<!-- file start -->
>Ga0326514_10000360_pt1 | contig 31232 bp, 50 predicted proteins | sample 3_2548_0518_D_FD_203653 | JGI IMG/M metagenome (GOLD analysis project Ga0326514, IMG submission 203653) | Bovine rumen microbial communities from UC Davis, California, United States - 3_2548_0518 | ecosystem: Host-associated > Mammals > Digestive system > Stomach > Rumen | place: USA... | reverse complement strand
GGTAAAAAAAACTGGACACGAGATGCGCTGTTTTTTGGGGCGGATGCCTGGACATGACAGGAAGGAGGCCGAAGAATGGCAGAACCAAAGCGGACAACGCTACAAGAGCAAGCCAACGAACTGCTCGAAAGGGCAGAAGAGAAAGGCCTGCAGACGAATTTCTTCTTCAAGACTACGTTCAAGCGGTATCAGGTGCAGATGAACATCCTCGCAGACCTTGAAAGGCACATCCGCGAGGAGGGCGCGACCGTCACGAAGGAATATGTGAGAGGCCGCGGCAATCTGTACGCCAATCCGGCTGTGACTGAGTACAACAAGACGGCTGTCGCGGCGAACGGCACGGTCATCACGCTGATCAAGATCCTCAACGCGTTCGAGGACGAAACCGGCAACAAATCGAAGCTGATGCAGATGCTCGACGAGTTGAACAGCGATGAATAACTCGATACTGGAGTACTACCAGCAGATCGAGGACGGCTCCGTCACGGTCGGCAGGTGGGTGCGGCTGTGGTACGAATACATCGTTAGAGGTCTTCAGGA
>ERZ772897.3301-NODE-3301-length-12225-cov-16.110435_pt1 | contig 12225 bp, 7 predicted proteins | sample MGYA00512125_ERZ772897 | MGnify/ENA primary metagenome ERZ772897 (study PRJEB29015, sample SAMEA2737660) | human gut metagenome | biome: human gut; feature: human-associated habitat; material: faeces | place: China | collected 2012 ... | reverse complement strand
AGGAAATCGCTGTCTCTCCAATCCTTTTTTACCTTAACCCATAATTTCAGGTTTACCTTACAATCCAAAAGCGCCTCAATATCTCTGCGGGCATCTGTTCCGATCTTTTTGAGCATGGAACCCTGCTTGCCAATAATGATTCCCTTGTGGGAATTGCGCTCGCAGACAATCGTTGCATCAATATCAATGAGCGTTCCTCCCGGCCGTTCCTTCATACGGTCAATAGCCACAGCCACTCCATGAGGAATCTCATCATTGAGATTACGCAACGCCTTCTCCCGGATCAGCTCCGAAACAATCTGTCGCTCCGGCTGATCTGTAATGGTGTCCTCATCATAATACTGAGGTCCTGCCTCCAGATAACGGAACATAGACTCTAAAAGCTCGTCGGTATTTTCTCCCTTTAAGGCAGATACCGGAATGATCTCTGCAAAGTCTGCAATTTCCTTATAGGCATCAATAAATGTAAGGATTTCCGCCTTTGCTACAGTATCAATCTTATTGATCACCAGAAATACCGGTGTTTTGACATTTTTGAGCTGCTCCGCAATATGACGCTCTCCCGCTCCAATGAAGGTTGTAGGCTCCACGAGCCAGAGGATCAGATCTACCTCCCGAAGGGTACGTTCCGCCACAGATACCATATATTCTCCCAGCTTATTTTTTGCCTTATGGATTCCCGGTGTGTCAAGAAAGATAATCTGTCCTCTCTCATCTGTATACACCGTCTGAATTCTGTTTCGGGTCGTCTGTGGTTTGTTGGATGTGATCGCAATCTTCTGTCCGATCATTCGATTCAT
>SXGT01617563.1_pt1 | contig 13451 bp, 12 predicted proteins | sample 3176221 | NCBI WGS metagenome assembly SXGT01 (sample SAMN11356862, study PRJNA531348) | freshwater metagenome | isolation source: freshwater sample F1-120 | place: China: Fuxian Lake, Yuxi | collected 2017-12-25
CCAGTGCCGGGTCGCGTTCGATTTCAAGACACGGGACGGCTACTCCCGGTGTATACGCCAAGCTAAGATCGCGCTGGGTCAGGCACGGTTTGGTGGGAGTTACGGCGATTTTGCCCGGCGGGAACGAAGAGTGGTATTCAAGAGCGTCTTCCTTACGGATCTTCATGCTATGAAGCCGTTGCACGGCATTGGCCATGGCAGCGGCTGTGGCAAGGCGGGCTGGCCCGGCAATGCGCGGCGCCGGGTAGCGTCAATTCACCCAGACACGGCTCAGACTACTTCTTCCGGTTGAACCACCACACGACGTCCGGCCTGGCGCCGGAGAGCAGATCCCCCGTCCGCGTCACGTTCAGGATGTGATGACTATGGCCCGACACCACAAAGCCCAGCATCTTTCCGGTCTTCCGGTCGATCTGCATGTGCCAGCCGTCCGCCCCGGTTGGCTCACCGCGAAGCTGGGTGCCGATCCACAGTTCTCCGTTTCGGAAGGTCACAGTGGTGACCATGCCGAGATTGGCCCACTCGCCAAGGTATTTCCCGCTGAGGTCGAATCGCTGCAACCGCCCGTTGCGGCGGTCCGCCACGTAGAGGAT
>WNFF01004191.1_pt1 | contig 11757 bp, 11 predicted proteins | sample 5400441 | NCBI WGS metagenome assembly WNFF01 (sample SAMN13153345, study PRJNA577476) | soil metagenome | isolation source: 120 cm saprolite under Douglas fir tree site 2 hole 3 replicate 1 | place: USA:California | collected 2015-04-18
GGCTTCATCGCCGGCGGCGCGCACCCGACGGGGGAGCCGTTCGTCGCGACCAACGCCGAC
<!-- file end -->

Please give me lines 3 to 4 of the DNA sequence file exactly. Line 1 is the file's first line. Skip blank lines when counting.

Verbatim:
>ERZ772897.3301-NODE-3301-length-12225-cov-16.110435_pt1 | contig 12225 bp, 7 predicted proteins | sample MGYA00512125_ERZ772897 | MGnify/ENA primary metagenome ERZ772897 (study PRJEB29015, sample SAMEA2737660) | human gut metagenome | biome: human gut; feature: human-associated habitat; material: faeces | place: China | collected 2012 ... | reverse complement strand
AGGAAATCGCTGTCTCTCCAATCCTTTTTTACCTTAACCCATAATTTCAGGTTTACCTTACAATCCAAAAGCGCCTCAATATCTCTGCGGGCATCTGTTCCGATCTTTTTGAGCATGGAACCCTGCTTGCCAATAATGATTCCCTTGTGGGAATTGCGCTCGCAGACAATCGTTGCATCAATATCAATGAGCGTTCCTCCCGGCCGTTCCTTCATACGGTCAATAGCCACAGCCACTCCATGAGGAATCTCATCATTGAGATTACGCAACGCCTTCTCCCGGATCAGCTCCGAAACAATCTGTCGCTCCGGCTGATCTGTAATGGTGTCCTCATCATAATACTGAGGTCCTGCCTCCAGATAACGGAACATAGACTCTAAAAGCTCGTCGGTATTTTCTCCCTTTAAGGCAGATACCGGAATGATCTCTGCAAAGTCTGCAATTTCCTTATAGGCATCAATAAATGTAAGGATTTCCGCCTTTGCTACAGTATCAATCTTATTGATCACCAGAAATACCGGTGTTTTGACATTTTTGAGCTGCTCCGCAATATGACGCTCTCCCGCTCCAATGAAGGTTGTAGGCTCCACGAGCCAGAGGATCAGATCTACCTCCCGAAGGGTACGTTCCGCCACAGATACCATATATTCTCCCAGCTTATTTTTTGCCTTATGGATTCCCGGTGTGTCAAGAAAGATAATCTGTCCTCTCTCATCTGTATACACCGTCTGAATTCTGTTTCGGGTCGTCTGTGGTTTGTTGGATGTGATCGCAATCTTCTGTCCGATCATTCGATTCAT